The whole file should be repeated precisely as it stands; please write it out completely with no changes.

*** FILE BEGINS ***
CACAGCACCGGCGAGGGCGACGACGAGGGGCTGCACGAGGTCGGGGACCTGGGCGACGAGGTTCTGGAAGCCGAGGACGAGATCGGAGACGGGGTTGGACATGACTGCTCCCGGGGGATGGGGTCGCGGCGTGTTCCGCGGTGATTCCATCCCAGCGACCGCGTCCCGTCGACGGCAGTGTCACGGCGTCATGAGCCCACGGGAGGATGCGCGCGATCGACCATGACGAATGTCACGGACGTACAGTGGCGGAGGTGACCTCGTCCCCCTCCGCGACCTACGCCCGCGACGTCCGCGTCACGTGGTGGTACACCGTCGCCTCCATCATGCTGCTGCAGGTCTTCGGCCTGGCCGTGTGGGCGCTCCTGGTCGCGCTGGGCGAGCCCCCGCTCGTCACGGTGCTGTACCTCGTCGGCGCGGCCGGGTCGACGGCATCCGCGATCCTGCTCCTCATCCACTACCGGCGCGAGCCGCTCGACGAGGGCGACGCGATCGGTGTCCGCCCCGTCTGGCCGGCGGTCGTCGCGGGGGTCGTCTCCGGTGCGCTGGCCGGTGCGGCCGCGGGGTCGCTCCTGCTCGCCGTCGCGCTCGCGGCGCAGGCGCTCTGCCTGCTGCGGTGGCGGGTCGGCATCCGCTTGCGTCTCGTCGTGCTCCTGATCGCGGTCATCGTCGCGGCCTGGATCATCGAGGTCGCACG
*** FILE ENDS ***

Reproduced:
CACAGCACCGGCGAGGGCGACGACGAGGGGCTGCACGAGGTCGGGGACCTGGGCGACGAGGTTCTGGAAGCCGAGGACGAGATCGGAGACGGGGTTGGACATGACTGCTCCCGGGGGATGGGGTCGCGGCGTGTTCCGCGGTGATTCCATCCCAGCGACCGCGTCCCGTCGACGGCAGTGTCACGGCGTCATGAGCCCACGGGAGGATGCGCGCGATCGACCATGACGAATGTCACGGACGTACAGTGGCGGAGGTGACCTCGTCCCCCTCCGCGACCTACGCCCGCGACGTCCGCGTCACGTGGTGGTACACCGTCGCCTCCATCATGCTGCTGCAGGTCTTCGGCCTGGCCGTGTGGGCGCTCCTGGTCGCGCTGGGCGAGCCCCCGCTCGTCACGGTGCTGTACCTCGTCGGCGCGGCCGGGTCGACGGCATCCGCGATCCTGCTCCTCATCCACTACCGGCGCGAGCCGCTCGACGAGGGCGACGCGATCGGTGTCCGCCCCGTCTGGCCGGCGGTCGTCGCGGGGGTCGTCTCCGGTGCGCTGGCCGGTGCGGCCGCGGGGTCGCTCCTGCTCGCCGTCGCGCTCGCGGCGCAGGCGCTCTGCCTGCTGCGGTGGCGGGTCGGCATCCGCTTGCGTCTCGTCGTGCTCCTGATCGCGGTCATCGTCGCGGCCTGGATCATCGAGGTCGCACG